Congressional Money Is Not Enough
The virus is not only an economic problem for the country but a humanitarian one that will require swift and meaningful action from Washington D.C. The two trillion dollar stimulus package Congress has been working around the clock this week to pass and send to the president for signing simply can’t work by itself this time for the American people.
The education system for the country’s universities and schools is effectively shut down, which could have a far greater impact than how the Dow Jones Industrial average is currently doing. Without the proper ability for students to learn and collect important knowledge, the nation is in far greater trouble. It isn’t a question that school districts weren’t prepared or ready to shut down. On Friday, March 13, teachers across the state, confused and unaware of the closures, scrambled to find lesson plans and content to teach.
The Milestones, a standardized test administered to children as young as second-grade has now been canceled. For elementary teachers throughout Georgia, this is viewed as testing season. With testing now being canceled, teachers are basically teaching material for a test students won’t even take, which now calls into question why students are still being taught content just to pass a standardized test.
The COVID-19 virus has blatantly exposed the flaws of the nation’s economic and health systems but especially of our education system. We’re in deep trouble if the country is hit with something much worse than COVID-19. It’s important in times of need that students can still learn and find ways to interact with one another, not wonder how they’re gonna eat breakfast. Teachers, meanwhile, shouldn’t have to worry about teaching students just to pass a standardized test.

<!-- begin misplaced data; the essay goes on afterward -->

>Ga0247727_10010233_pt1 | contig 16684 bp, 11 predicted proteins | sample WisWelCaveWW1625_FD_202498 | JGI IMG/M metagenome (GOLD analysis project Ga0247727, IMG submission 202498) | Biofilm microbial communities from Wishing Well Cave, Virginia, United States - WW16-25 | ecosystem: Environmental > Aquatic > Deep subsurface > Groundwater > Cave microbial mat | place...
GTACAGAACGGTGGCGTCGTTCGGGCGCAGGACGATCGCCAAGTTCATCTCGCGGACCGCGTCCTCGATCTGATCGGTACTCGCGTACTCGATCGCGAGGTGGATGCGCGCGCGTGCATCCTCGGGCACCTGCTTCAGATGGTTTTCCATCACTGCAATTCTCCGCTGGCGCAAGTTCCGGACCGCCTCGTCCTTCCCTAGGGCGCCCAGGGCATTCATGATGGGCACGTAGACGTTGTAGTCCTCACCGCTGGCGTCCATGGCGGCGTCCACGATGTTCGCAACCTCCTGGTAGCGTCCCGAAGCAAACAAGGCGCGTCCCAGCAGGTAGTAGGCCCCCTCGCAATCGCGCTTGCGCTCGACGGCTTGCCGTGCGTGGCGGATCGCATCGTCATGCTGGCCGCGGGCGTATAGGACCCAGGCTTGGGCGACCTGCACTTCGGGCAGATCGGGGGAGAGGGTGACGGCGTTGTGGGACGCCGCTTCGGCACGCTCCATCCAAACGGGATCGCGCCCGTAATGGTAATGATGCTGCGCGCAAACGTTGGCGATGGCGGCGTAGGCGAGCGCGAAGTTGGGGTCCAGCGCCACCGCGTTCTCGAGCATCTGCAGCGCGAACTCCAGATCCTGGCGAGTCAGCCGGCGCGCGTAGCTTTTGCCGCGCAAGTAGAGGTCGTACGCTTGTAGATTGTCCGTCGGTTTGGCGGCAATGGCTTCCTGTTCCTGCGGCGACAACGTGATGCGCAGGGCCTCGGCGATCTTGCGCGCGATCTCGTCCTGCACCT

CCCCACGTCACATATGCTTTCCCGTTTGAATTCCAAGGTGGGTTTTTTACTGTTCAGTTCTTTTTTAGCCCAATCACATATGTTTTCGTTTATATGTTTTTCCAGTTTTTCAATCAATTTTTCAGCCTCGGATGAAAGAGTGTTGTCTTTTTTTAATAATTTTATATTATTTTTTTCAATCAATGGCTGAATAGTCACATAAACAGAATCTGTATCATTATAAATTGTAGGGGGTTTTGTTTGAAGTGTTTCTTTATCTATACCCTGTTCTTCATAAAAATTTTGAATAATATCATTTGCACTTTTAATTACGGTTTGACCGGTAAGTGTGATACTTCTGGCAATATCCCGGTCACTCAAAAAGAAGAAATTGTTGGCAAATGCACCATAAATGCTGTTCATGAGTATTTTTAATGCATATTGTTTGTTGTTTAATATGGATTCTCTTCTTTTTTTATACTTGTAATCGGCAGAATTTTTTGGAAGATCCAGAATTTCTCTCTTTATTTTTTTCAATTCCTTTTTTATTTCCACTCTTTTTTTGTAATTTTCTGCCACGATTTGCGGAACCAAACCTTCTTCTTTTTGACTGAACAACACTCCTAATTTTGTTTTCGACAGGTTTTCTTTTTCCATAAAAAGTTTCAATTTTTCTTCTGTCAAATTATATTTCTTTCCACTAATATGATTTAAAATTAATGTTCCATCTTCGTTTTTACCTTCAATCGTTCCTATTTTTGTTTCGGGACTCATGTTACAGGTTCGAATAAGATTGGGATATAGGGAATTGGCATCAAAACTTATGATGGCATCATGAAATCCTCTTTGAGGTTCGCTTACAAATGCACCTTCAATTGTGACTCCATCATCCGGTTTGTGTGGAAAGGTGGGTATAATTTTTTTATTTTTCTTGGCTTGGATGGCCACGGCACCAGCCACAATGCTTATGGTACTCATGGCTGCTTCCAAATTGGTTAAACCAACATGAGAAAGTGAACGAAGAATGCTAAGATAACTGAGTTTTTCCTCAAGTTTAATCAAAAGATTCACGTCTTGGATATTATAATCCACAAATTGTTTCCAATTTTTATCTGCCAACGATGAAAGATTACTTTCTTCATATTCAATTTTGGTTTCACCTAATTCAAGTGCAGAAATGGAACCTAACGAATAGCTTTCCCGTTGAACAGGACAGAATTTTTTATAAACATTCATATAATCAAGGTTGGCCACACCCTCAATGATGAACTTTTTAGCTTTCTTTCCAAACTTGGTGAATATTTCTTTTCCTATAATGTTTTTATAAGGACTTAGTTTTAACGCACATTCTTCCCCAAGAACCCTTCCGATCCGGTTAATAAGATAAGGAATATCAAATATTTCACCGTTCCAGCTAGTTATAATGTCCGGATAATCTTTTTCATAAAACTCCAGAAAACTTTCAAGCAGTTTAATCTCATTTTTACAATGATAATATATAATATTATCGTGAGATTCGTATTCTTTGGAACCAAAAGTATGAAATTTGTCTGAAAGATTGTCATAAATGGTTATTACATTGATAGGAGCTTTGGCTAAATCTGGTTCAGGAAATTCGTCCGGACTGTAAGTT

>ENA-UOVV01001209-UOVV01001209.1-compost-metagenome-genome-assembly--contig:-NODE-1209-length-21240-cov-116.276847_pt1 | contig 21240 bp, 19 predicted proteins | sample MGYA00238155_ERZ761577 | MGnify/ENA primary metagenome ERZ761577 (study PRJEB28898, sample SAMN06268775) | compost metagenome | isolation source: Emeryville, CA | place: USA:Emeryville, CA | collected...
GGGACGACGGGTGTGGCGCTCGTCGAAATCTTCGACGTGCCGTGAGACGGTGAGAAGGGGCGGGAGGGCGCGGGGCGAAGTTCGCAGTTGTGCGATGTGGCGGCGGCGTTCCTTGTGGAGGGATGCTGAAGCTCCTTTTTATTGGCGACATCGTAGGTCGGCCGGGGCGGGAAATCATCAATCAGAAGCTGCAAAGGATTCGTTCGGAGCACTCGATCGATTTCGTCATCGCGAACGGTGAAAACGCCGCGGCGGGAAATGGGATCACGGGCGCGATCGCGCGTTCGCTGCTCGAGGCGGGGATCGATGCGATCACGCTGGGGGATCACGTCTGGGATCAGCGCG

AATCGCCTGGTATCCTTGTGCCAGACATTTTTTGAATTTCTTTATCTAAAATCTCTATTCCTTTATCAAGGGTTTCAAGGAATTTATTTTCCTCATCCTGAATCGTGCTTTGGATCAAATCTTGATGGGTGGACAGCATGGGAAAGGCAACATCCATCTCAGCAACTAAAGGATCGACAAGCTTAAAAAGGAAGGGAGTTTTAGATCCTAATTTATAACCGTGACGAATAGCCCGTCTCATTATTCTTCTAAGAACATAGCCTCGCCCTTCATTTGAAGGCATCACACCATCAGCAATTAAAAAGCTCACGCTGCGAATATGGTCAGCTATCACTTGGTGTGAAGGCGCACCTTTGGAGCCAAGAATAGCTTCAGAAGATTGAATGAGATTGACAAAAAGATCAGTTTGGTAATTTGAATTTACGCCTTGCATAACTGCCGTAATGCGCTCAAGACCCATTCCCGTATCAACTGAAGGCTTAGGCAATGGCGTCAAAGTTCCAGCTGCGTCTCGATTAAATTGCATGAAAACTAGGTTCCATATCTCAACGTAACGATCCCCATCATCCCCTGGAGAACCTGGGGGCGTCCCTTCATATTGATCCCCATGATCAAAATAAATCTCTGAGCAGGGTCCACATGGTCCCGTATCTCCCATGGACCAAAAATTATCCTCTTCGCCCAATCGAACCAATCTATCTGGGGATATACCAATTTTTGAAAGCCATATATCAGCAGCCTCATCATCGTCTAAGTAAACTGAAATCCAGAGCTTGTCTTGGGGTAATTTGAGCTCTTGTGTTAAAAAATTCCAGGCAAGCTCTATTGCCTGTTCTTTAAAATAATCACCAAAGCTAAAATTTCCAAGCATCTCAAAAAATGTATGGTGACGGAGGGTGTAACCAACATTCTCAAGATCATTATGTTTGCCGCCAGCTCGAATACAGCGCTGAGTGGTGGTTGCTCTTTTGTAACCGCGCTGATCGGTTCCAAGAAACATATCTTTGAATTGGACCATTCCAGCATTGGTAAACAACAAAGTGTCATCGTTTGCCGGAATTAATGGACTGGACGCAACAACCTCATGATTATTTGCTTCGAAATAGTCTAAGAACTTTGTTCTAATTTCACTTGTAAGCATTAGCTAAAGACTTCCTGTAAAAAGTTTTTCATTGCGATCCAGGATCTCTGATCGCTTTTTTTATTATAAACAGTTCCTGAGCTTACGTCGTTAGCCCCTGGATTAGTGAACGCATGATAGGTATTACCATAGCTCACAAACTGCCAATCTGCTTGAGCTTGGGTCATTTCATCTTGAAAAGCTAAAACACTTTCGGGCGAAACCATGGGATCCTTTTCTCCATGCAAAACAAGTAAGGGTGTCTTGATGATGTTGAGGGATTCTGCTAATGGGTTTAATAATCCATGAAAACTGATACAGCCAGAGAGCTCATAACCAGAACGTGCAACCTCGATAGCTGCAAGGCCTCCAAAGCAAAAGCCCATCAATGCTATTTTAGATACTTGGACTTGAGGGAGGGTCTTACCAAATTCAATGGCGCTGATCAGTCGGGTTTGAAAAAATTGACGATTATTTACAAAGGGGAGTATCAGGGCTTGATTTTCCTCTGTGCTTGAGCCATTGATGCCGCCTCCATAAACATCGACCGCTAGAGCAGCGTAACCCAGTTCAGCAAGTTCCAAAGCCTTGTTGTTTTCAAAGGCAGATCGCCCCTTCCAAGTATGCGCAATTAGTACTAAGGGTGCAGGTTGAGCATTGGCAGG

Schools Are Too Reliant On Standardized Tests
The COVID-19 virus will and already has drastically altered our lives for better or for worse. It’s important that we recognize our educational flaws and fix them. To help prevent kids from ever missing a meal, local and state governments need to create and help fund food programs that directly go to the households of lower-income and students in need. For those who are unable to pick up food from their schools, it should be delivered to them via school buses.
COVID-19 has also exposed how reliant schools have become on standardized testing. Although it is important to keep track of schools’ performances, shaping a whole curriculum around a test that could be canceled is nonsensical. Instead, schools need to have provisions and protocols in place where effective learning can continue without the need for a standardized test.
It’s important that we maintain an education system where students can comfortably depend on their districts and schools for a quality and reliable education.